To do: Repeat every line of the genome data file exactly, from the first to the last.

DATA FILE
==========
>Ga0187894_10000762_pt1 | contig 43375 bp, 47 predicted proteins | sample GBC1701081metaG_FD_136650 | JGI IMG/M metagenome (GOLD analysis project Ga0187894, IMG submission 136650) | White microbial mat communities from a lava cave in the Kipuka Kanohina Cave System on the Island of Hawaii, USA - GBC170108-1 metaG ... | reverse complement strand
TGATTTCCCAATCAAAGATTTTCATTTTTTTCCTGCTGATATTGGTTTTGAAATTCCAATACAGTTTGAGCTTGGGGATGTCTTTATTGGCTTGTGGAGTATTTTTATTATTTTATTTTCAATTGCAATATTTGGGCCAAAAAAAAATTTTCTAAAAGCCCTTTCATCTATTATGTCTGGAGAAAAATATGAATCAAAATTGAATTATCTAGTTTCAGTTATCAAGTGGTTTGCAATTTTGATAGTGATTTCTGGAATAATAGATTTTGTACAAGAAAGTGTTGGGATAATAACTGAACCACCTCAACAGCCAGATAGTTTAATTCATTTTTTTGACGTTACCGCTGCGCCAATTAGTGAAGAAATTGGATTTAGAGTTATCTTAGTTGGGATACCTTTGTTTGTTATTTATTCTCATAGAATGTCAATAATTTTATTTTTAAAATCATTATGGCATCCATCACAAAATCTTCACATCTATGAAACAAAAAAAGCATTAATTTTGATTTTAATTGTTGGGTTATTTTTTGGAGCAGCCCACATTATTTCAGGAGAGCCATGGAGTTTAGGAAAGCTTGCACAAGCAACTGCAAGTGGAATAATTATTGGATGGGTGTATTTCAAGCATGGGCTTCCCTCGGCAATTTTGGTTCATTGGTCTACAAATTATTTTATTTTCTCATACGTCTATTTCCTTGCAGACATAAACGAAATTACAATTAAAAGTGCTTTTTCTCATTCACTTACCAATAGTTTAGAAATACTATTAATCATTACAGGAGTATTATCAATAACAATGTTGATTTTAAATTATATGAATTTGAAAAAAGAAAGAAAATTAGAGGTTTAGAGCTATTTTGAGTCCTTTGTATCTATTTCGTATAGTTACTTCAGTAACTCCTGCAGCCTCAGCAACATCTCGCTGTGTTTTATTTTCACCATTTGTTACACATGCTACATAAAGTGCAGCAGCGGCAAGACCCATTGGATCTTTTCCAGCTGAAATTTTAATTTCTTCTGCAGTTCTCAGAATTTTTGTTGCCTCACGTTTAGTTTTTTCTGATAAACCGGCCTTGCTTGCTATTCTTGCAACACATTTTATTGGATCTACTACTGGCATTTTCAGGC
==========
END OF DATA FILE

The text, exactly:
>Ga0187894_10000762_pt1 | contig 43375 bp, 47 predicted proteins | sample GBC1701081metaG_FD_136650 | JGI IMG/M metagenome (GOLD analysis project Ga0187894, IMG submission 136650) | White microbial mat communities from a lava cave in the Kipuka Kanohina Cave System on the Island of Hawaii, USA - GBC170108-1 metaG ... | reverse complement strand
TGATTTCCCAATCAAAGATTTTCATTTTTTTCCTGCTGATATTGGTTTTGAAATTCCAATACAGTTTGAGCTTGGGGATGTCTTTATTGGCTTGTGGAGTATTTTTATTATTTTATTTTCAATTGCAATATTTGGGCCAAAAAAAAATTTTCTAAAAGCCCTTTCATCTATTATGTCTGGAGAAAAATATGAATCAAAATTGAATTATCTAGTTTCAGTTATCAAGTGGTTTGCAATTTTGATAGTGATTTCTGGAATAATAGATTTTGTACAAGAAAGTGTTGGGATAATAACTGAACCACCTCAACAGCCAGATAGTTTAATTCATTTTTTTGACGTTACCGCTGCGCCAATTAGTGAAGAAATTGGATTTAGAGTTATCTTAGTTGGGATACCTTTGTTTGTTATTTATTCTCATAGAATGTCAATAATTTTATTTTTAAAATCATTATGGCATCCATCACAAAATCTTCACATCTATGAAACAAAAAAAGCATTAATTTTGATTTTAATTGTTGGGTTATTTTTTGGAGCAGCCCACATTATTTCAGGAGAGCCATGGAGTTTAGGAAAGCTTGCACAAGCAACTGCAAGTGGAATAATTATTGGATGGGTGTATTTCAAGCATGGGCTTCCCTCGGCAATTTTGGTTCATTGGTCTACAAATTATTTTATTTTCTCATACGTCTATTTCCTTGCAGACATAAACGAAATTACAATTAAAAGTGCTTTTTCTCATTCACTTACCAATAGTTTAGAAATACTATTAATCATTACAGGAGTATTATCAATAACAATGTTGATTTTAAATTATATGAATTTGAAAAAAGAAAGAAAATTAGAGGTTTAGAGCTATTTTGAGTCCTTTGTATCTATTTCGTATAGTTACTTCAGTAACTCCTGCAGCCTCAGCAACATCTCGCTGTGTTTTATTTTCACCATTTGTTACACATGCTACATAAAGTGCAGCAGCGGCAAGACCCATTGGATCTTTTCCAGCTGAAATTTTAATTTCTTCTGCAGTTCTCAGAATTTTTGTTGCCTCACGTTTAGTTTTTTCTGATAAACCGGCCTTGCTTGCTATTCTTGCAACACATTTTATTGGATCTACTACTGGCATTTTCAGGC